According to the NIH’s National Center for Biotechnology Information, “As the World’s population grows at an unprecedented rate, food systems must be revised to provide adequate nutrition while minimizing environmental impacts.” It goes on to state that “in the US, food production utilizes 50% of land and is responsible for 80% of total freshwater consumption.” Smart farming is the way to go, and microgreens are a smart solution.
You can read about Tenita’s journey from technology and electronics to farming in this week’s Chatham News & Record. She’s been and done a lot of things on her life’s journey, but she says with great humor, “I consider where I am now a success. Maybe not a financial success, but me as a person and how much more growth and development I’ve had, and my connection with the community.”
But I wanted to give a little more background on microgreens here.
Runner’s World has this easy explanation: microgreens are vegetables and herbs that haven’t yet matured—the middle ground between sprouts and baby greens. “Tiny as they are, these young plants deliver intense flavors, vibrant colors, and unique textures.”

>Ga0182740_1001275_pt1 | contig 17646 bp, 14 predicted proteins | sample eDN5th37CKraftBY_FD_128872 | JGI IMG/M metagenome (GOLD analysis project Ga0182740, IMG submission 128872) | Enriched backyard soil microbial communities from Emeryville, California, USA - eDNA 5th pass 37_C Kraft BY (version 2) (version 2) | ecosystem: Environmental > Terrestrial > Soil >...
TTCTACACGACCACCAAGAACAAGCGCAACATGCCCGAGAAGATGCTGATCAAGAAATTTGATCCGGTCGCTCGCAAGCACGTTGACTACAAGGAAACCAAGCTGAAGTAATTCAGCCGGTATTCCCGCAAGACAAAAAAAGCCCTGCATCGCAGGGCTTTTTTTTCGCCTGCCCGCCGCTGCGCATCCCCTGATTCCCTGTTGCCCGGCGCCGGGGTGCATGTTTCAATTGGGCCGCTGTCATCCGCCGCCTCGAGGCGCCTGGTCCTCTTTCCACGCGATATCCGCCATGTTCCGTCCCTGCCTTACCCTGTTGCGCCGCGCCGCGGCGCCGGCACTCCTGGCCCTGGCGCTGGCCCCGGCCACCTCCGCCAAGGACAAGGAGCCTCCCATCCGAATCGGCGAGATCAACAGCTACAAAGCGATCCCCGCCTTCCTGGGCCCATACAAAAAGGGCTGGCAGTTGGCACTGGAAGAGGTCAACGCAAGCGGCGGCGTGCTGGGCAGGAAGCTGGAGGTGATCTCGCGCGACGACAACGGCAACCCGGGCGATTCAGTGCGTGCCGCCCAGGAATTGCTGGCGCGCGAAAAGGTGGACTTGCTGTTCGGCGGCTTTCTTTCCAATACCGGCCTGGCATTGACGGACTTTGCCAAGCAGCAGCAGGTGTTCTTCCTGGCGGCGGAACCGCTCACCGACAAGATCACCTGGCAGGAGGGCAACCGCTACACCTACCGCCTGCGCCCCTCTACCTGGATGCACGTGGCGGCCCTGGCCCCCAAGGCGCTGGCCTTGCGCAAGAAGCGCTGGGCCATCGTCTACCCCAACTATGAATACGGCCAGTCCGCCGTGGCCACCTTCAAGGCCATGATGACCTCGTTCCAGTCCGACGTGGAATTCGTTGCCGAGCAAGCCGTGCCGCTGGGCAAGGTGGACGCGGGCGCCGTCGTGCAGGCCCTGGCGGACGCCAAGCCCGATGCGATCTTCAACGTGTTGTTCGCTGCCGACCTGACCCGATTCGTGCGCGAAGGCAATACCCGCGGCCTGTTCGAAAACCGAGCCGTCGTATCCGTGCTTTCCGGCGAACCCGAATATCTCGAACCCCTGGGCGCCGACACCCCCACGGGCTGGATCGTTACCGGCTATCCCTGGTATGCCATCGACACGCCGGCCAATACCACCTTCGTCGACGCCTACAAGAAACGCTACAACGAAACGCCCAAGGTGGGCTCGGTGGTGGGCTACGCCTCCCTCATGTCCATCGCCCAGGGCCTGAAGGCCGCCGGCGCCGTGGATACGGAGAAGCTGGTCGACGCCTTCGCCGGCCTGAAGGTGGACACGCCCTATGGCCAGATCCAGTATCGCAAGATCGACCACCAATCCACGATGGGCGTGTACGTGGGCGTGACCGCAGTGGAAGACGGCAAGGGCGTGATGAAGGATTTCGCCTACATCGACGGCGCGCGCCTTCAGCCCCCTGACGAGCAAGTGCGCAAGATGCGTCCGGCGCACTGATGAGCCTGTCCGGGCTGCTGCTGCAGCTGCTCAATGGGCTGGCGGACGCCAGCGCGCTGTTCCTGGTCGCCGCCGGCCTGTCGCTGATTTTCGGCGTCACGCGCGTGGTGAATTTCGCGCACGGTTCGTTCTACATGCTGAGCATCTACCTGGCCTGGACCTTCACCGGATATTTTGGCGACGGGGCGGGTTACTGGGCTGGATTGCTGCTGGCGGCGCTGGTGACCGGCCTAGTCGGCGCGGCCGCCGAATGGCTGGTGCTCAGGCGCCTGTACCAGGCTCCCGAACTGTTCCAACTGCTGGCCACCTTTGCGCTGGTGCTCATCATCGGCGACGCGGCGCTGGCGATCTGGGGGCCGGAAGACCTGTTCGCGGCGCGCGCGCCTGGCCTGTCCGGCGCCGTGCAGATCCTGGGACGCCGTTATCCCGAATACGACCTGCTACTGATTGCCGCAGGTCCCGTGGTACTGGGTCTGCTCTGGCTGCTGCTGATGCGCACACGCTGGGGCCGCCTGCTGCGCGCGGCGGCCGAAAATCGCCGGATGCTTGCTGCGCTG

If you’re going to try and grow your own microgreens, consider this list from Healthline, listing the most popular varieties of microgreens are produced using seeds from the following plant families:
Brassicaceae family: Cauliflower, broccoli, cabbage, watercress, radish and arugula
Asteraceae family: Lettuce, endive, chicory and radicchio
Apiaceae family: Dill, carrot, fennel and celery
Amaryllidaceae family: Garlic, onion, leek
Amaranthaceae family: Amaranth, quinoa swiss chard, beet and spinach
Cucurbitaceae family: Melon, cucumber and squash
Tenita told me that if I wanted to grow them at home, I just needed good soil, with densely sprinkled seeds on top (in a single layer), and a little water. I planted a patch of arugula yesterday, so I’ll let you know how it goes. If you like more formal instructions, check out: